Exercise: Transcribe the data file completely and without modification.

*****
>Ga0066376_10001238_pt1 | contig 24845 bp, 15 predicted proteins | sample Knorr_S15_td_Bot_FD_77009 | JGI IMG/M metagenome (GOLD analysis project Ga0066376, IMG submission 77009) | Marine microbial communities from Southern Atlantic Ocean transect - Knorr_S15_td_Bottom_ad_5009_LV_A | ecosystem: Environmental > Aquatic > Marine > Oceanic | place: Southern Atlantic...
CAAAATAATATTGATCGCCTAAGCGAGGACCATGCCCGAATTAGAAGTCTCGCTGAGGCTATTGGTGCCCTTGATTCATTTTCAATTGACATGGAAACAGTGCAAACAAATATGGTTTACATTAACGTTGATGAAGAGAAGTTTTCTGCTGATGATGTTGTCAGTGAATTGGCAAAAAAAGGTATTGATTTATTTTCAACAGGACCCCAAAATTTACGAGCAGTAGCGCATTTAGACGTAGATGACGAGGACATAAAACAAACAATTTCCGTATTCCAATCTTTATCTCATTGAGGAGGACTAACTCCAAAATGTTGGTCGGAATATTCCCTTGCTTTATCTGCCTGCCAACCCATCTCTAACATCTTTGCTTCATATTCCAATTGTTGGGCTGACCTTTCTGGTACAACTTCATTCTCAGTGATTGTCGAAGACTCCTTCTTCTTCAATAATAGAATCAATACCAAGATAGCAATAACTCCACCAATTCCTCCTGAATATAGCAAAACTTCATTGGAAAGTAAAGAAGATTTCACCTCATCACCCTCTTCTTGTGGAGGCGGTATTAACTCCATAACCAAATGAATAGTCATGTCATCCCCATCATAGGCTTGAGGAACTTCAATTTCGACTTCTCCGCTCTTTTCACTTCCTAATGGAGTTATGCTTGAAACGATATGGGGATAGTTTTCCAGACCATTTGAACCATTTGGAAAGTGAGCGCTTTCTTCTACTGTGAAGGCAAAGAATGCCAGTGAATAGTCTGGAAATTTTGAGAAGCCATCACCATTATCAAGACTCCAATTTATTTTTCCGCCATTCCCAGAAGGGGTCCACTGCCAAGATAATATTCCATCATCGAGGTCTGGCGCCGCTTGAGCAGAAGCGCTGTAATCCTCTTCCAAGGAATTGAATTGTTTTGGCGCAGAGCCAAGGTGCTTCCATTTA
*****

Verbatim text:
>Ga0066376_10001238_pt1 | contig 24845 bp, 15 predicted proteins | sample Knorr_S15_td_Bot_FD_77009 | JGI IMG/M metagenome (GOLD analysis project Ga0066376, IMG submission 77009) | Marine microbial communities from Southern Atlantic Ocean transect - Knorr_S15_td_Bottom_ad_5009_LV_A | ecosystem: Environmental > Aquatic > Marine > Oceanic | place: Southern Atlantic...
CAAAATAATATTGATCGCCTAAGCGAGGACCATGCCCGAATTAGAAGTCTCGCTGAGGCTATTGGTGCCCTTGATTCATTTTCAATTGACATGGAAACAGTGCAAACAAATATGGTTTACATTAACGTTGATGAAGAGAAGTTTTCTGCTGATGATGTTGTCAGTGAATTGGCAAAAAAAGGTATTGATTTATTTTCAACAGGACCCCAAAATTTACGAGCAGTAGCGCATTTAGACGTAGATGACGAGGACATAAAACAAACAATTTCCGTATTCCAATCTTTATCTCATTGAGGAGGACTAACTCCAAAATGTTGGTCGGAATATTCCCTTGCTTTATCTGCCTGCCAACCCATCTCTAACATCTTTGCTTCATATTCCAATTGTTGGGCTGACCTTTCTGGTACAACTTCATTCTCAGTGATTGTCGAAGACTCCTTCTTCTTCAATAATAGAATCAATACCAAGATAGCAATAACTCCACCAATTCCTCCTGAATATAGCAAAACTTCATTGGAAAGTAAAGAAGATTTCACCTCATCACCCTCTTCTTGTGGAGGCGGTATTAACTCCATAACCAAATGAATAGTCATGTCATCCCCATCATAGGCTTGAGGAACTTCAATTTCGACTTCTCCGCTCTTTTCACTTCCTAATGGAGTTATGCTTGAAACGATATGGGGATAGTTTTCCAGACCATTTGAACCATTTGGAAAGTGAGCGCTTTCTTCTACTGTGAAGGCAAAGAATGCCAGTGAATAGTCTGGAAATTTTGAGAAGCCATCACCATTATCAAGACTCCAATTTATTTTTCCGCCATTCCCAGAAGGGGTCCACTGCCAAGATAATATTCCATCATCGAGGTCTGGCGCCGCTTGAGCAGAAGCGCTGTAATCCTCTTCCAAGGAATTGAATTGTTTTGGCGCAGAGCCAAGGTGCTTCCATTTA